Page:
This page features articles and video presentations about Alberta's mammals. See our Featured Species page for information on other species.

Black bears typically give birth to multiple young, and triplets are not uncommon. RICK PRICE

The Black Bear

22 April 2024

“Question: What kind of bear is best?” Jim and Dwight from The Office have their opinions, but you can make up your own mind with the rundown on Alberta’s black bears in the Spring issue of Nature Alberta Magazine!

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Canada jays can be found throughout Canada’s boreal forest and mountainous regions. They are frequent picnic table visitors at woodland campgrounds. RICHARD SCHNEIDER

Coexisting With Coyotes

23 January 2024

What ten years’ worth of close encounters with urban coyotes tell us about coexisting with these wily canines.

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Fade to Black: Melanism in Mammals

14 July 2023


Black colouration, referred to as melanism, occurs in almost all mammals. This is no surprise when it comes to black bears and skunks. But there are also reports of black Richardson’s ground squirrels, red foxes, white-tailed deer, bobcats, and even snowshoe hares. And of course, wolves. The processes underlying these variations in colouration are quite interesting.

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Five Things I Learned from Squirrels

7 July 2023

I spent several years working on red squirrels with the Kluane Red Squirrel Project based in the Yukon. Living and working in such a beautiful, remote place was thrilling, but what surprised me was how much I fell in love with red squirrels. They taught me a lot, and I would like to share with you some of the things I’ve learned.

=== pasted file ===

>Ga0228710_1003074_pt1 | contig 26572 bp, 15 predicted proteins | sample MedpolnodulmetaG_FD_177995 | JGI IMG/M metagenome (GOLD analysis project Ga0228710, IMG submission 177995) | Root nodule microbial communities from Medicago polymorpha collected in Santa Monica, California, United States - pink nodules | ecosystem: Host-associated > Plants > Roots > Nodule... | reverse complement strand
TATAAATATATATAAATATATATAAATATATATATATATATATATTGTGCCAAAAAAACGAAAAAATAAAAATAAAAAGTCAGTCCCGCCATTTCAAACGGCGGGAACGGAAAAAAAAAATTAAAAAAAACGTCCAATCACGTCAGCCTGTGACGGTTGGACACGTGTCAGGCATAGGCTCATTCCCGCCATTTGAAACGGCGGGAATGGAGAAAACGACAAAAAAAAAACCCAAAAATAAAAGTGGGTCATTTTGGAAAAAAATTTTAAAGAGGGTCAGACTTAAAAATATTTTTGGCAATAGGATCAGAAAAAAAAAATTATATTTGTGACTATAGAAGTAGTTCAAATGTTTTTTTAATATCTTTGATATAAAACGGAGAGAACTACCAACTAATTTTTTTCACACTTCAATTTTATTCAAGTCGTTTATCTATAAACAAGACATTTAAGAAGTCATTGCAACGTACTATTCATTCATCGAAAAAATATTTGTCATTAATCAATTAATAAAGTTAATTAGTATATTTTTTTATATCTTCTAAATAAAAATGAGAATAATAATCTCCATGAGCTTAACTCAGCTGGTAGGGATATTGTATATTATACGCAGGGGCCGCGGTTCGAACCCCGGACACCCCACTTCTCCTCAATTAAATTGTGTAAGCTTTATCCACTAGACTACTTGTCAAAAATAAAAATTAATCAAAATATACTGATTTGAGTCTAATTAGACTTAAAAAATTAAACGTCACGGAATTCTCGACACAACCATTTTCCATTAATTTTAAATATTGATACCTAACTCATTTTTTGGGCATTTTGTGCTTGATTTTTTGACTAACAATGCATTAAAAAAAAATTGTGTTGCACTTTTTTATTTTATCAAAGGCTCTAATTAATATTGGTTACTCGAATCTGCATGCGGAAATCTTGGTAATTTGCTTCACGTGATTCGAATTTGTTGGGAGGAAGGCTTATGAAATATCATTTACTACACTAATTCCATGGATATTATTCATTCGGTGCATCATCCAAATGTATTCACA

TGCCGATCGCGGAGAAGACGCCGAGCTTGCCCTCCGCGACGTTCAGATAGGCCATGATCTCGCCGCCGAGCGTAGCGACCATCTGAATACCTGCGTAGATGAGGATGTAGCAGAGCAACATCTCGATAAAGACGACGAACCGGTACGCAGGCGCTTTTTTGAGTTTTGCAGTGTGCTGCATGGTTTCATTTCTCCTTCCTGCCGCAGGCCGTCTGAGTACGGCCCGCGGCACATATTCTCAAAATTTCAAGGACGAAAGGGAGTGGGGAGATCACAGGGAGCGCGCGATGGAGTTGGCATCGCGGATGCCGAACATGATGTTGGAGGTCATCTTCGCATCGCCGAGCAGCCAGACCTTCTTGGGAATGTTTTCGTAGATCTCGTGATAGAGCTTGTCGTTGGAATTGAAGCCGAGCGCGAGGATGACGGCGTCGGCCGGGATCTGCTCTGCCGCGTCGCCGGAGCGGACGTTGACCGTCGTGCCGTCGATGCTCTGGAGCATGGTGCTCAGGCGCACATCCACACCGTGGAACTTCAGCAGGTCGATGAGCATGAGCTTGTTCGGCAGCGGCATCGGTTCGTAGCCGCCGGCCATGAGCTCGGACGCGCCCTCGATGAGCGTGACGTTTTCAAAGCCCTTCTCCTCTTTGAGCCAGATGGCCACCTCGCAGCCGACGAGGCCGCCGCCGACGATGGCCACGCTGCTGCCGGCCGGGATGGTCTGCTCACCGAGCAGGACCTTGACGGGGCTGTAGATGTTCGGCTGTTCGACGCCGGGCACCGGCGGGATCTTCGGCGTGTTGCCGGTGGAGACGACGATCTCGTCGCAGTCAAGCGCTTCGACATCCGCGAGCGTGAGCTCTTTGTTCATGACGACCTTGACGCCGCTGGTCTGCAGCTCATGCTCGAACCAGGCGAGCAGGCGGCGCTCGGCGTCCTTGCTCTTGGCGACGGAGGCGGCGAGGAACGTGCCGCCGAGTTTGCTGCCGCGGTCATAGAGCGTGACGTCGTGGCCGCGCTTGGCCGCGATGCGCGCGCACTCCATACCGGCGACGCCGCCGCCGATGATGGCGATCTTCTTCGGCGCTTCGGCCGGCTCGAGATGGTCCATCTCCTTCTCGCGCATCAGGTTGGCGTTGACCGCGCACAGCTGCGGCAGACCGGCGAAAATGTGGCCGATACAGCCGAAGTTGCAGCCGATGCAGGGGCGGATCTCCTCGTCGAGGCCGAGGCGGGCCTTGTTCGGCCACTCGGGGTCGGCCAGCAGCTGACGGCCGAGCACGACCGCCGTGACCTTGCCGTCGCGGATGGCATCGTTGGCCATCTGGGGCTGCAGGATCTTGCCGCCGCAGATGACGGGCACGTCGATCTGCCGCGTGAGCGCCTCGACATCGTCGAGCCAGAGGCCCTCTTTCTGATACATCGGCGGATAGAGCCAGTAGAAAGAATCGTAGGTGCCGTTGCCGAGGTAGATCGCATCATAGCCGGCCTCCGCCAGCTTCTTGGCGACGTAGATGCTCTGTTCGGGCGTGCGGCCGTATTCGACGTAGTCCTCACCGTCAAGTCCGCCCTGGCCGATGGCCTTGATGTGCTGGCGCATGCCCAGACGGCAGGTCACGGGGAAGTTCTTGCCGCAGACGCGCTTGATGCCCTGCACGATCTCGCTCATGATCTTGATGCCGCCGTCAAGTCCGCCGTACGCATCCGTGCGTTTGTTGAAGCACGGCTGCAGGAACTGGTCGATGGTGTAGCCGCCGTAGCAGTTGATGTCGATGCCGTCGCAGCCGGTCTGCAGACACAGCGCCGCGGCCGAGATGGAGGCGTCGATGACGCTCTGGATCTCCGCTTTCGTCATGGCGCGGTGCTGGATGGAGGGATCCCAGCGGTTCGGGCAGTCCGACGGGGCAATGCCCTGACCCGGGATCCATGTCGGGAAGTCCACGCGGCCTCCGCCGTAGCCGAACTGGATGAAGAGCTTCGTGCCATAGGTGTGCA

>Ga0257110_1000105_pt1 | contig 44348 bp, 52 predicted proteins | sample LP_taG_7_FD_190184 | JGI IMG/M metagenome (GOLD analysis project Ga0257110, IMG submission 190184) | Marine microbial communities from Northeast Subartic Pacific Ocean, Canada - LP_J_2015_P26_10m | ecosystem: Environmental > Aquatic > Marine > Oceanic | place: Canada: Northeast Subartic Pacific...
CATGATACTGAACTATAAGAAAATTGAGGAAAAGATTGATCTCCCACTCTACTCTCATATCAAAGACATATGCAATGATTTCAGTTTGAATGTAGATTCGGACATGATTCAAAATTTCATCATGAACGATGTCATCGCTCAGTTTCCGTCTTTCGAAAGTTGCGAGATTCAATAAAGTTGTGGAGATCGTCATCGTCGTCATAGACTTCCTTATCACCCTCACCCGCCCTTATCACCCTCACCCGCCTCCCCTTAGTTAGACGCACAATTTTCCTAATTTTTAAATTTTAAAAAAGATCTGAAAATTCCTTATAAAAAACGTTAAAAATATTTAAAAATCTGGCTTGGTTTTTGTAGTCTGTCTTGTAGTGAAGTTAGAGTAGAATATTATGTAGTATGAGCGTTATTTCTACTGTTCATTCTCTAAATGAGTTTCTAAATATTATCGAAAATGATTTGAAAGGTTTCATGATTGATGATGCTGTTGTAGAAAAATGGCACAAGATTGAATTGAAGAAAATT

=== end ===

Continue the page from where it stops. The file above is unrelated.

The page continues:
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Photo Credit: N. Heaslip

Deadly Fungus Adds to Bat Conservation Concerns

11 April 2023


While bats have a remarkable ability to manage energy reserves, only a few can withstand the devastating impacts of white-nose syndrome (WNS), a disease caused by a fungus, Pseudogymnoascus destructans, that grows on bats during hibernation, which will lead to more frequent arousals during the winter, depletion of energy stores, and eventual starvation.

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The Long and Winding Road to Caribou Recovery in Alberta

27 March 2023

Recorded Presentation
Speaker: Dr. Richard Schneider
Host: Nature Alberta

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Photo credit: Rick Price

Delta Dawn with the Wolves of Wood Buffalo National Park

13 January 2023


Wood Buffalo National Park was established in 1922 to protect what remained of Canada’s wood bison. Today, exactly 100 years later, the park supports a population of approximately 3,000 bison, which coexist alongside their natural predator, the wolf. The core range of the park is quite possibly the only place where bison are wolves’ primary prey.

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Photo credit: Mark Bradley

Action for an Icon

13 January 2023


Why do Alberta’s Caribou Keep Declining, and What Can We Do About It?

Despite the woodland caribou’s high profile and the millions of dollars we’ve poured into research, the caribou’s story is one of progressive decline. Here, Richard explores the key challenges that make caribou conservation so difficult and provides an unvarnished perspective on what needs to change.

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Photo credit: Susan Elliott

Citizen Scientists Come to the Aid of the Tenacious Franklin’s Ground Squirrel

11 January 2023


In Alberta, the status of Franklin’s ground squirrel has still not been determined. The provincial government maintains that there is not enough information to say whether the population is stable or imperiled. In the spring of 2022, Nature Alberta initiated a citizen science project to help fill some of the data gaps. The results are presented here.

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What Bears Teach Us

21 November 2022

Recorded Presentation
Host: Weaselhead/Glenmore Park Preservation Society

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